“The Lion King” – Review (Does Nostalgia Successfully Pair with Technical Innovation?)

The Lion King (2019) Poster 1“THE LION KING” is coming soon to theaters from director Jon Favreau featuring a star-studded cast of voice talent. This is a photo-realistic Disney remake that follows the same story as the ‘94 original. A young lion prince runs away from his kingdom after the murder of his father. While away he grows to learn his path in life and comes to accept his mantle of King, returning home to claim back the land his father once ruled over.

“The Lion King” is considered a classic to many and I will admit I just watched the original for the first time the other night. I enjoyed it and felt the story was certainly one that is easy to invest in for all ages that captures heartfelt emotional intensity. So, I was interested in what this photo-realistic remake would deliver. The trailers for this film have showcased stunning special-effects and since I loved what Favreau did with “The Jungle Book” I was ready for another magical adventure this time inside these immersive African landscapes. Which is what this film delivered. I had a great time with it and would say it comes close to standing shoulder-to-shoulder with the original but for completely different reasons.


CHECK OUT MY VIDEO REVIEW FROM MY YOUTUBE CHANNEL!


Honestly, I have no nostalgia for the animated classic, but regardless I do think this was a very capable re-imagining that succeeds in what it set out to accomplish. I think both films serve their own purpose. They also convey their own individual tone and atmosphere, but still within the same narrative which I appreciated. This film naturally with the realistic appearance of the animals does result in a story-line with a more serious and darker tone. One that I still found myself being pulled into despite knowing the outcome.

It also works in additional dialogue here and there that fills out a few of the story-arcs to provide more substance to them. Which in turn does add layering to some of the essential characters to create a fuller story that captured my imagination. But this does come with a small cost in my opinion. Specifically, with a couple of the musical performances that came into play which undercut much of the emotional investment the story had just built. Now I know musical numbers are a given in these films. I do think the updated styling of the music was fantastic. The crafting of the musical performances was visually impressive, and all the singers delivered for the needs of their roles.

But the music would kick in at times when the story was building some incredible tension. Then those emotional responses would have to be rebuilt after a song was over. The story was able to do that but for me it just felt a little uneven in terms of the overall tone. Something that was admittedly less noticeable in the animated film due to it maintaining that constant fantastical element. One this film was missing for better or worse. Yet I must admit it was still enjoyable to see these iconic moments in this photo-real form, with some amazing special-effects, and Favreau’s passionate attention to detail.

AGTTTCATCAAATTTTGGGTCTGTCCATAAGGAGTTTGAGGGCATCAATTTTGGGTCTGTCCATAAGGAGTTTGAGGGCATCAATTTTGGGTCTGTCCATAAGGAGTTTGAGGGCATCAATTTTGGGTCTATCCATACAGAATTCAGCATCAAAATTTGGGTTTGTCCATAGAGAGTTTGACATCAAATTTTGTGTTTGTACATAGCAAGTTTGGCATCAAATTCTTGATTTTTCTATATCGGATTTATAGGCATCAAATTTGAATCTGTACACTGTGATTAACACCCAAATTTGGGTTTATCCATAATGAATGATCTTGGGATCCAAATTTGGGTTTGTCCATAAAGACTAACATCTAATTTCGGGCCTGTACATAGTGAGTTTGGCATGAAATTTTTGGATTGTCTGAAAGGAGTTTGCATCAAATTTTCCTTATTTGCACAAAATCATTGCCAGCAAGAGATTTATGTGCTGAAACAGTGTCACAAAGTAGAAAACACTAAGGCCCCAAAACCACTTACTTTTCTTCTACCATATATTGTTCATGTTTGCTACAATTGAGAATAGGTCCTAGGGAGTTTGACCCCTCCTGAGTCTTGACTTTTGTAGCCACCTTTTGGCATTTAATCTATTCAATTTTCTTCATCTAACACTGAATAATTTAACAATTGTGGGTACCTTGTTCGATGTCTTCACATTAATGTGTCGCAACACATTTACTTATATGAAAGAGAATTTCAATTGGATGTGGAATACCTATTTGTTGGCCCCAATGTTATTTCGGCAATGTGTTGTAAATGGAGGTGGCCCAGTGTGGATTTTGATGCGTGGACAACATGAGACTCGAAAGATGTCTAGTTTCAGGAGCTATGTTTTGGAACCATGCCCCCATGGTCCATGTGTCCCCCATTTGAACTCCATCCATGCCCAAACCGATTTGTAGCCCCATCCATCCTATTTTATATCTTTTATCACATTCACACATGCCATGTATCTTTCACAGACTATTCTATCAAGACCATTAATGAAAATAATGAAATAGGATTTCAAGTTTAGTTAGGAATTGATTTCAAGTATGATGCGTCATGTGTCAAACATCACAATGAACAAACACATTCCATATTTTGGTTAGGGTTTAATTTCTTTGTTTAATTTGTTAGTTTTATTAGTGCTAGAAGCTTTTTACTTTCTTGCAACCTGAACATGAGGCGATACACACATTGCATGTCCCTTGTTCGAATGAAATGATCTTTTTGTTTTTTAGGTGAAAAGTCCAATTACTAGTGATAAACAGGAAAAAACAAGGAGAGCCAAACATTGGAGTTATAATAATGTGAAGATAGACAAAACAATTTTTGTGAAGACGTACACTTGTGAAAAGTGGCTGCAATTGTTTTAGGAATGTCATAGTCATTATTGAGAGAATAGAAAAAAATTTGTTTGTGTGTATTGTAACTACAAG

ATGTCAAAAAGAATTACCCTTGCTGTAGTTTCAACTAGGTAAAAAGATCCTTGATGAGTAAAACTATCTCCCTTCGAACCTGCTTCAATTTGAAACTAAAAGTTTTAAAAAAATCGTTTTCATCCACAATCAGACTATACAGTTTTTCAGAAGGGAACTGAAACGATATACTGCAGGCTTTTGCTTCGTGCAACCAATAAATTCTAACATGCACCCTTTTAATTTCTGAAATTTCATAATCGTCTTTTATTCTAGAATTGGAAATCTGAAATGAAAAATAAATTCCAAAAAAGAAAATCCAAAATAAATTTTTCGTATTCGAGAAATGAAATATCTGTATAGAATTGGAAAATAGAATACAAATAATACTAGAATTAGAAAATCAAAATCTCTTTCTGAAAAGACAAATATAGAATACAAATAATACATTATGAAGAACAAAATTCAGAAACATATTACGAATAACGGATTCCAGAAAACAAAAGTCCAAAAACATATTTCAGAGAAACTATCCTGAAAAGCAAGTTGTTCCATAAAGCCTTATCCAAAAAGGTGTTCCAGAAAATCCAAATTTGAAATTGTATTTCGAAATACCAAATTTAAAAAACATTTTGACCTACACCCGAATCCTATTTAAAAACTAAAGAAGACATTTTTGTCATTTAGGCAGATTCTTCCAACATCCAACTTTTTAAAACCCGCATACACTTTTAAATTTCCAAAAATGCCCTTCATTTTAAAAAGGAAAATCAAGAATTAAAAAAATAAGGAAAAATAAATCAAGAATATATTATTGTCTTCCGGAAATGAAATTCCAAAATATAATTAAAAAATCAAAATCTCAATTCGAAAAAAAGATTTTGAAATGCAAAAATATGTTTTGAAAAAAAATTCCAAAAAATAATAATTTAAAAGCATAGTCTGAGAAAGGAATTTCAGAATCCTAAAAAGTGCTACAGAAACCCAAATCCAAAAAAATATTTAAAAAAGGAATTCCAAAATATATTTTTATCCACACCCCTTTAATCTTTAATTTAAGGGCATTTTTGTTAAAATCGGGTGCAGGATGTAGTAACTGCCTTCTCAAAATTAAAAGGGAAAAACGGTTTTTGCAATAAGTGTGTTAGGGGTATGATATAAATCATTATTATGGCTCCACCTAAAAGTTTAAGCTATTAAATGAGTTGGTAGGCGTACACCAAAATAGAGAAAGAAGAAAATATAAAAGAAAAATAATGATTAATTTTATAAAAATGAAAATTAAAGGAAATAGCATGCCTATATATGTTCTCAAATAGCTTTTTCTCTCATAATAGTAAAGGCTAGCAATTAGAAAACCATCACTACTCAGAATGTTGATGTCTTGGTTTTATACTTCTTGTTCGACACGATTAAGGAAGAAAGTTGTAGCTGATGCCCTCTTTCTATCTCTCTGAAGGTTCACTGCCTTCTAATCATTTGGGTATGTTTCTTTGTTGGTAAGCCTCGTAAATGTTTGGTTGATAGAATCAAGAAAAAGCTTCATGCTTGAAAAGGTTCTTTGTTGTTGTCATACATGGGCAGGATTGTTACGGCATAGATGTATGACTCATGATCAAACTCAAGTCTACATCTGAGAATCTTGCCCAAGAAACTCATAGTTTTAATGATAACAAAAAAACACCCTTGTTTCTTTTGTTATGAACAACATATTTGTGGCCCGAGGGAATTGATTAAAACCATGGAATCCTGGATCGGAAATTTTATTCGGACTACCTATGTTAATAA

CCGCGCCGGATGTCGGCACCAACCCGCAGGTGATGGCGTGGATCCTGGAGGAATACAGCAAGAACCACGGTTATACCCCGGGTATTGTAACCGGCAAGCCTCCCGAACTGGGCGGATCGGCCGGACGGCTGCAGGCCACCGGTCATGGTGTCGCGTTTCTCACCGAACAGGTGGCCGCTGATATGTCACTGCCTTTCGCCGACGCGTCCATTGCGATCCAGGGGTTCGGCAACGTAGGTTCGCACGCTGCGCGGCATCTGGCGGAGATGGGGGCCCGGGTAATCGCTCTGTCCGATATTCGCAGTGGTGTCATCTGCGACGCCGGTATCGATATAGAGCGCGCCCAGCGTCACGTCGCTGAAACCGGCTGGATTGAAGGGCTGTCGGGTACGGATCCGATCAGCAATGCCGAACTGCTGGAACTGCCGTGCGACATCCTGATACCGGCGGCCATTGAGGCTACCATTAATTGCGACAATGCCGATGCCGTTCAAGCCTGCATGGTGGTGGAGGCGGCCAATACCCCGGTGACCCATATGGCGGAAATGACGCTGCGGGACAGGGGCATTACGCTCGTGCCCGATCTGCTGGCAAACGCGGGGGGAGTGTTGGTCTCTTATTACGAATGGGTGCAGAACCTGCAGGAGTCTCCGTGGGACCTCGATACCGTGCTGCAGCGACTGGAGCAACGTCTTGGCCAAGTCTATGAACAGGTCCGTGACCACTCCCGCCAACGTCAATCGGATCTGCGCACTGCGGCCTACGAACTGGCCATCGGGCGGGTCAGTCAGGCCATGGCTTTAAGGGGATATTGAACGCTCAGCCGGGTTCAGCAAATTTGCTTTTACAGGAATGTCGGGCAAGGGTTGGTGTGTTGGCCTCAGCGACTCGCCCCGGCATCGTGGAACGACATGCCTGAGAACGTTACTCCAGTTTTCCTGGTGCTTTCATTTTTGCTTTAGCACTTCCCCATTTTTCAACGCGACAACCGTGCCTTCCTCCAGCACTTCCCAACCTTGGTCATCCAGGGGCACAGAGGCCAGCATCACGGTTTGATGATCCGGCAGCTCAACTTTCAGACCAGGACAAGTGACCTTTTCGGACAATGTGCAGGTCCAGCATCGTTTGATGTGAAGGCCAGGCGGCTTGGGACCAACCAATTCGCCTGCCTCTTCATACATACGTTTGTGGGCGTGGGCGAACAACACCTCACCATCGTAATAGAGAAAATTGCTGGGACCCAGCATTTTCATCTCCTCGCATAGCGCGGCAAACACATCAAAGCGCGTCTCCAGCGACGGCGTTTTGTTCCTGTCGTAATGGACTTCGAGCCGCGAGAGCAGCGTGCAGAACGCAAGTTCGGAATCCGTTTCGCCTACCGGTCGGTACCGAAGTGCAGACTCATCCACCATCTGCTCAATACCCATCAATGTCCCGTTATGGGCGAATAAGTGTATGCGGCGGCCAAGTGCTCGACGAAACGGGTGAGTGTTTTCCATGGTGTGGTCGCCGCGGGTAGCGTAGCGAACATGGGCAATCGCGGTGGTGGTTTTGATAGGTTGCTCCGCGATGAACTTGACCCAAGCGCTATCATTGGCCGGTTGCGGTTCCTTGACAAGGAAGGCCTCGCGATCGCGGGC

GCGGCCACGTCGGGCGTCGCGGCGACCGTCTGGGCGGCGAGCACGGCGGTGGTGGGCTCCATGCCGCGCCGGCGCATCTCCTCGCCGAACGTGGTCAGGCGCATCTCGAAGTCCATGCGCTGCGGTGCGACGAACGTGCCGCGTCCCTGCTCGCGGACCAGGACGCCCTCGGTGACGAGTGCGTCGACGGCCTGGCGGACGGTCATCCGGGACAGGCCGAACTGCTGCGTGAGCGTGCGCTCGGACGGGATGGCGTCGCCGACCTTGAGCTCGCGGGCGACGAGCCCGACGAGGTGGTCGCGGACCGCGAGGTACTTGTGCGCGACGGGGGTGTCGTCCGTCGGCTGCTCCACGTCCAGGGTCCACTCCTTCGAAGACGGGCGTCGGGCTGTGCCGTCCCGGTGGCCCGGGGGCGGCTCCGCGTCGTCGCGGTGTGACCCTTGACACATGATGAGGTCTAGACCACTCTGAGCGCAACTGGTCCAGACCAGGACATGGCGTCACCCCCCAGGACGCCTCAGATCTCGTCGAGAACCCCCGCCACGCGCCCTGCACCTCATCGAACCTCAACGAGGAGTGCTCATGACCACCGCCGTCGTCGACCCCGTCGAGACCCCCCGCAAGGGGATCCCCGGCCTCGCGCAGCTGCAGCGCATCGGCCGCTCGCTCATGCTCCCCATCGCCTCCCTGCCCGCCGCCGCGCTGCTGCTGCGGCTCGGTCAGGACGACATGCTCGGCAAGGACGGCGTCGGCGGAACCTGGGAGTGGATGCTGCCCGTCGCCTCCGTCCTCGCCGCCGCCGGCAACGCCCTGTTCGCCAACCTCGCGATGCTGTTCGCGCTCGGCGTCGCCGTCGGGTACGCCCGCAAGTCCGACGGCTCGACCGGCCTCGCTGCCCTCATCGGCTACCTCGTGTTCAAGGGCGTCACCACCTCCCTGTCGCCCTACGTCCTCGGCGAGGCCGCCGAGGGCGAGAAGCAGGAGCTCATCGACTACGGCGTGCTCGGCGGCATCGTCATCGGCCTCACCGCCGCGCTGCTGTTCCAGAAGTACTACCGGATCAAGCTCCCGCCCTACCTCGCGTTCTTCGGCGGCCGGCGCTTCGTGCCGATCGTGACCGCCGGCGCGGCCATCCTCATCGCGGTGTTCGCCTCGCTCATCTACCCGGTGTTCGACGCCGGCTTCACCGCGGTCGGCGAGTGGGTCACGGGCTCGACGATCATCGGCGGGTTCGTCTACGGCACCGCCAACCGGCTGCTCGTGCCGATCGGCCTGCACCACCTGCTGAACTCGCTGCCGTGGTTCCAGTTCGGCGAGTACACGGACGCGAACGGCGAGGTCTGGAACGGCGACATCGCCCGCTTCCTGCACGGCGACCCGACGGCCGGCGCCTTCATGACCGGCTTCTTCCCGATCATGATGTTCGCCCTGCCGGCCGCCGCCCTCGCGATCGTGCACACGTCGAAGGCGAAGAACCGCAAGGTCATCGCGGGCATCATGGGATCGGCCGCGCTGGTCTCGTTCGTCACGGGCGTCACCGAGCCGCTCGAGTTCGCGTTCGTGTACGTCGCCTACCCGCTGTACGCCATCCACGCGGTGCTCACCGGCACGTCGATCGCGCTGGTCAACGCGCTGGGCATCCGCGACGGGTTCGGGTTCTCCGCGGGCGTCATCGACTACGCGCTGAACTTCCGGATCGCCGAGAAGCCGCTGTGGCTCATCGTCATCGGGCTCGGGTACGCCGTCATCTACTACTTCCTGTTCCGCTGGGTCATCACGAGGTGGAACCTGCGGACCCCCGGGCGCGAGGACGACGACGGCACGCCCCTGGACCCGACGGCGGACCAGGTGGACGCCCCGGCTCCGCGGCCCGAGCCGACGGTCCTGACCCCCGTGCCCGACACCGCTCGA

Now some will say this tells the exact same story and for the sake of a better phrasing, it essentially does. But the original was an hour and twenty-eight minutes. This one is an hour and fifty-eight minutes so there is some added substance to the already existing layers. Something I think was a wise move considering change is not something a lot of Disneyphile’s seem to accept very easily. Casting choices garner worldwide pandemonium online. So, it’s no surprise to me that the film-makers opted to not change any story-arcs or add layers that weren’t seeded from the original. Especially given the meticulous detail taken into the VFX work, the price tag that comes along with it and the need for this film to be a massive financial success.

On downside this film was a little too long. The progression does take its time and despite some added substance to the existing arcs there were segments that could have been trimmed to keep the pace moving. The group of hyenas felt a little awkward to me as well. I loved the look of them simply from a visual aspect, but given they were often a comedic outlet I don’t think the group was able to capture the charm of those in the original. Also, like I said earlier this one was a little too realistic visually and it came at the cost of that fantastical element. One that the original was able to use to pair the darker story themes with the lighter musical numbers. Something this film was not able to accomplish as well. But overall I thoroughly enjoyed myself and think it was a great film. One that despite being a remake is still able to stand on its own. It’s a feat of film-making without question and has its own merits working in its favor. The original captures the magical nostalgia, this one captures technical innovation, and there is certainly room for both.


GRADE: 85%


The Lion King (2019) Image 5

The Lion King (2019) Walt Disney Pictures

The Lion King (2019) Image 4

The Lion King (2019) Walt Disney Pictures

The Lion King (2019) Image 2

The Lion King (2019) Walt Disney Pictures

THE LION KING

The Lion King (2019) Walt Disney Pictures

The Lion King (2019) Image 12

The Lion King (2019) Walt Disney Pictures

The Lion King (2019) Image 11

The Lion King (2019) Walt Disney Pictures

The Lion King (2019) Image 10

The Lion King (2019) Walt Disney Pictures

The Lion King (2019) Image 9

The Lion King (2019) Walt Disney Pictures

The Lion King (2019) Image 8

The Lion King (2019) Walt Disney Pictures

Advertisements

Leave a Reply

This site uses Akismet to reduce spam. Learn how your comment data is processed.